I'm aware of the tremendous pressures on the harried and underpaid staff of these publications to rush stories to the press. But they owe their trusting readers a little fact-checking and verification, while saving themselves from serious embarrassment in the bargain.

7 comments:

Anonymous said...

Medical Tourism is becoming very popular. Many Canadian patients, who are becoming impatient and frustrated with long waiting times for surgery in the Canadian Health Systems, have turned to this as a cheaper and faster alternative. And when a post-operative vacation package is thrown in, it becomes difficult to resist.

But as you say, one should compare 'apples to apples', and I've gained some insight to cost comparison, which you have given, as well as from the in-depth CBC news article given on the link below:
http://www.cbc.ca/news/background/
healthcare/medicaltourism.html

'Part 2' of the article, mentions that the costs incurred abroad are reimbursed by the provincial health care sytems in Canada. So everyone wins in the end.

And this is how globalisation works.

Rene.

kenrod said...

Has the falling US dollar affected prices?

Sandip Madan said...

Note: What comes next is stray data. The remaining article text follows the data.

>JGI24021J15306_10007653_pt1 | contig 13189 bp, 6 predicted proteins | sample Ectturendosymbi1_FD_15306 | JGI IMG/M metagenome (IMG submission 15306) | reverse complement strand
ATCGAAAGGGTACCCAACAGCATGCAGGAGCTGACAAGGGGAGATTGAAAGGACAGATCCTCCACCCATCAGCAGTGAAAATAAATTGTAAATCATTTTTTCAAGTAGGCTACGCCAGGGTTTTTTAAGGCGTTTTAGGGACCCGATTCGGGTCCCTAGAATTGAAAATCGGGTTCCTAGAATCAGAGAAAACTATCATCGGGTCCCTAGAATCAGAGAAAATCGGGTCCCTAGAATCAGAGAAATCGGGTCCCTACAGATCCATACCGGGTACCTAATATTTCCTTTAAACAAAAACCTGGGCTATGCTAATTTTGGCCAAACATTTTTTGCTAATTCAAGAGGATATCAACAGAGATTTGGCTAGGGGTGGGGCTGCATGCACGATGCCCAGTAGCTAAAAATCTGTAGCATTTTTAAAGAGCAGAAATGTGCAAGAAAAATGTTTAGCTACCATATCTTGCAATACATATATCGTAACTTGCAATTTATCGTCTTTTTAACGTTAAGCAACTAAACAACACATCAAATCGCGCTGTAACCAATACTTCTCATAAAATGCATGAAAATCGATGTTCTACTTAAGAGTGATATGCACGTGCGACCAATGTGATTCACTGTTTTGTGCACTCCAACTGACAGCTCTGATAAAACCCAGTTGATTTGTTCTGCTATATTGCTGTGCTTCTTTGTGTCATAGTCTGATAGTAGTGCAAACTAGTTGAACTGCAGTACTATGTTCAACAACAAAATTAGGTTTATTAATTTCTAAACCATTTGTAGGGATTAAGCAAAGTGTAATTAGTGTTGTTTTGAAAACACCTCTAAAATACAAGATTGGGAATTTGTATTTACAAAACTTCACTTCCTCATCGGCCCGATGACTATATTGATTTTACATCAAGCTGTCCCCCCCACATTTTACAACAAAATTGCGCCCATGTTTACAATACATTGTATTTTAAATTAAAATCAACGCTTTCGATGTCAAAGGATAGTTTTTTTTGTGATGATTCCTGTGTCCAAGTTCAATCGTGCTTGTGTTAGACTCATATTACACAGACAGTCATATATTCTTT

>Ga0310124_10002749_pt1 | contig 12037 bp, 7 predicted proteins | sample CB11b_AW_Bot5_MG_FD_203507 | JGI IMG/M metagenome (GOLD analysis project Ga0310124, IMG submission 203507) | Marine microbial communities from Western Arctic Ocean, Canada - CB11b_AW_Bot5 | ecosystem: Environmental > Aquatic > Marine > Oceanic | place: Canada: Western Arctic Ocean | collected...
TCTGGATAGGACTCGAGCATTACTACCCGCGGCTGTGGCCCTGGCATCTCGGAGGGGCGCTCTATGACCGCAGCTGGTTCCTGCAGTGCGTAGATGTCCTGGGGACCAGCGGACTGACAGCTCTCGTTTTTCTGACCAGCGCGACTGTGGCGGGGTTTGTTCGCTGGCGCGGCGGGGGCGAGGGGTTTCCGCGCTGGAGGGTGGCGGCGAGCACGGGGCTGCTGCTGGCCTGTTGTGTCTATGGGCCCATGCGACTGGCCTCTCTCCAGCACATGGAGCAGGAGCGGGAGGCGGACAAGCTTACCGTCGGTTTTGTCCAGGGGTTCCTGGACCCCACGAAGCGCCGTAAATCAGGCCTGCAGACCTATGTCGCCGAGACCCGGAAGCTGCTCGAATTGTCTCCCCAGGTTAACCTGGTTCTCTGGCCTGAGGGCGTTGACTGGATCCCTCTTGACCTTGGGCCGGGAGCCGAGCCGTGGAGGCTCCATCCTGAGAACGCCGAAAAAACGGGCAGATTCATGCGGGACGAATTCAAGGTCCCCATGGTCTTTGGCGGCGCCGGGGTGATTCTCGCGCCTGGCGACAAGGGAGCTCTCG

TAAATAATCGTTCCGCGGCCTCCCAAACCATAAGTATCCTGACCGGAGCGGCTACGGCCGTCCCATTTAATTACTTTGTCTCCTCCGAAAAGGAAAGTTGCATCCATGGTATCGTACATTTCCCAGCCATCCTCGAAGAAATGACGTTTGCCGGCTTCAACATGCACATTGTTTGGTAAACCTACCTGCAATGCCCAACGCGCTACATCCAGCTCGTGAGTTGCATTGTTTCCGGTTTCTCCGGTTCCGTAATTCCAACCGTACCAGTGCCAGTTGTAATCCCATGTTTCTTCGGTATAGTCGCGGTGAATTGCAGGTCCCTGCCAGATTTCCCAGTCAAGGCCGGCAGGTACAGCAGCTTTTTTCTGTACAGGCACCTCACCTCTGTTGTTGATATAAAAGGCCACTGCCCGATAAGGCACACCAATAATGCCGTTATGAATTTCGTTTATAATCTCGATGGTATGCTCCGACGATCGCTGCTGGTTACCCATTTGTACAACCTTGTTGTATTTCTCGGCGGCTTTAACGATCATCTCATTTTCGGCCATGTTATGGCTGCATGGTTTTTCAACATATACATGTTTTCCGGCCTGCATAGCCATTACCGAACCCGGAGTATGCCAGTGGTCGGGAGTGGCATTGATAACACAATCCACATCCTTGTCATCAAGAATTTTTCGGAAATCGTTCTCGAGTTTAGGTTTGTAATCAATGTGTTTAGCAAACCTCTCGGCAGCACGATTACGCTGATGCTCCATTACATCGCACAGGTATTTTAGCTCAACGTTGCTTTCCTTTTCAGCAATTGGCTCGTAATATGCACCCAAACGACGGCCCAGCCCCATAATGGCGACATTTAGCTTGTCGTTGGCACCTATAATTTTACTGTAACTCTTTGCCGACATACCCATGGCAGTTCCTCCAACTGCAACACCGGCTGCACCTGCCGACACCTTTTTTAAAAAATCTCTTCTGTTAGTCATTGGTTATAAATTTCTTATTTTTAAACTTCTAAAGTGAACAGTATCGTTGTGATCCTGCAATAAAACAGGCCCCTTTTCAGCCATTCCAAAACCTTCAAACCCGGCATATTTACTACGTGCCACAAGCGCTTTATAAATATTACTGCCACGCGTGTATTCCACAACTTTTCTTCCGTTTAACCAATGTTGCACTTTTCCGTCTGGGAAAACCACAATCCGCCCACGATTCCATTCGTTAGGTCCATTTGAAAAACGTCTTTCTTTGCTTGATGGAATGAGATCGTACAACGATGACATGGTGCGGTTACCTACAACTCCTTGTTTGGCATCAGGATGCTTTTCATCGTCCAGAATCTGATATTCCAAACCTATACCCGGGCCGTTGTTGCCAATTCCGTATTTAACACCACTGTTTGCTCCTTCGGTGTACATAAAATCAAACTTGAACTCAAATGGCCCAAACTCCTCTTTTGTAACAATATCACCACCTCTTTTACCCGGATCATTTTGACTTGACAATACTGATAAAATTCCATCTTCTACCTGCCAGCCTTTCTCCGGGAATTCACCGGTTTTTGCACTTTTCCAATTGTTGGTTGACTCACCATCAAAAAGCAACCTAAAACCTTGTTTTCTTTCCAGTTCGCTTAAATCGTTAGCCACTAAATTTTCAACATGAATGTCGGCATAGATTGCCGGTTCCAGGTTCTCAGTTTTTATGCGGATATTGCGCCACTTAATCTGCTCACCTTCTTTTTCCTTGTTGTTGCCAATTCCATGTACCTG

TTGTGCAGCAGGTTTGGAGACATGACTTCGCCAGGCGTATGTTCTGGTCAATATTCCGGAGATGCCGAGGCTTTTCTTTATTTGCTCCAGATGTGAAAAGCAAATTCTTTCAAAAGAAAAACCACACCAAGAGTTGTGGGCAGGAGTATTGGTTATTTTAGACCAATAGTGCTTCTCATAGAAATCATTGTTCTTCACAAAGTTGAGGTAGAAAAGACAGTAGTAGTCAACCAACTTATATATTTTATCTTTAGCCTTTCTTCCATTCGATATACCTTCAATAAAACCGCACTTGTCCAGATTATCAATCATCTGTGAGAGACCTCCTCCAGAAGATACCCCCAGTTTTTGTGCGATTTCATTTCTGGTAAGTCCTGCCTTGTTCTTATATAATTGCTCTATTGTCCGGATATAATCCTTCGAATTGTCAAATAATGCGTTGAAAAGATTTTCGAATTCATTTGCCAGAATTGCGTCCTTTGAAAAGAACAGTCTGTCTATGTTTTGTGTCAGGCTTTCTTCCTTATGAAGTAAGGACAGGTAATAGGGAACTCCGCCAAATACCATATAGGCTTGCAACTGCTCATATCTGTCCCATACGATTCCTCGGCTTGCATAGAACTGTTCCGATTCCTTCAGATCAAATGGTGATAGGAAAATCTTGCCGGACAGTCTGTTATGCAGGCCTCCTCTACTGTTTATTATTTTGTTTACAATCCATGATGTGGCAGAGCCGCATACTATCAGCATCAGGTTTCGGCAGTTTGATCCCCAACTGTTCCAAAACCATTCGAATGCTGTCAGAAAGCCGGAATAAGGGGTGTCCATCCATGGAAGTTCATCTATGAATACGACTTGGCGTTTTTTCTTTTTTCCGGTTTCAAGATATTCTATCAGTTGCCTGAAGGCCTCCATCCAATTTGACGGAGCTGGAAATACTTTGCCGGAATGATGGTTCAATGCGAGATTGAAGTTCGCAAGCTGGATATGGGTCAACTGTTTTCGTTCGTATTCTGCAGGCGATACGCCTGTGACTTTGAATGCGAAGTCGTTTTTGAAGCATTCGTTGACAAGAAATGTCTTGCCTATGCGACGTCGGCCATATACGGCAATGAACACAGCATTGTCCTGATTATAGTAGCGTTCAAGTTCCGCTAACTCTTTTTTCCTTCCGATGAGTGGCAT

Rene, thanks. That link was very useful, especially the second part of the article about costs getting reimbursed in Canada.

Kenrod, the falling dollar has indeed raised the prices in dollars, but the differential is so vast (especially for India) that most of the savings are still realized. For example, the heart bypass cost for India has gone up from about $7,000 to $10,000, as compared to $70,000 in the US.

kenrod said...

Thanks for those numbers.

Bumrungrad hospital is still a bum deal, however.

Sandip Madan said...

Kenrod, I presume you mean bumrungrad is still a good deal compared to US prices. I agree. My worry though, is about the competence of many of their doctors, based on my admittedly anecdotal information.

For major cardiac cases I would certainly not go there, and this may hold for other major surgeries as well. Part of their problem may be that they only hire doctors of Thai origin. I don't mean to denigrate anyone on the basis of nationality, but this limits the talent pool. There may not be enough highly talented, experienced and foreign trained Thai doctors who are available to go back and practice in Thailand.

kenrod said...

Will you suffer political pressure if the Indian or Thai govt say you are treating foreigners better than locals because the payment is so much more than a local can afford? I mean, theoretically, a doctor is supposed to take the Hippocratic oath. But in reality, if a patient comes in offering $8000 vs a patient comes in offering $3000, who gets the bed?

Sandip Madan said...

The foreign patients paying a premium price for more upscale facilities help to subsidise domestic patients, and some of the surplus is ploughed back to create more capacity.

I think both governments have recognized this and hence encourage medical tourism. There are (misplaced in my view) discordant noises and rhetoric by some other quarters. Though not much at present.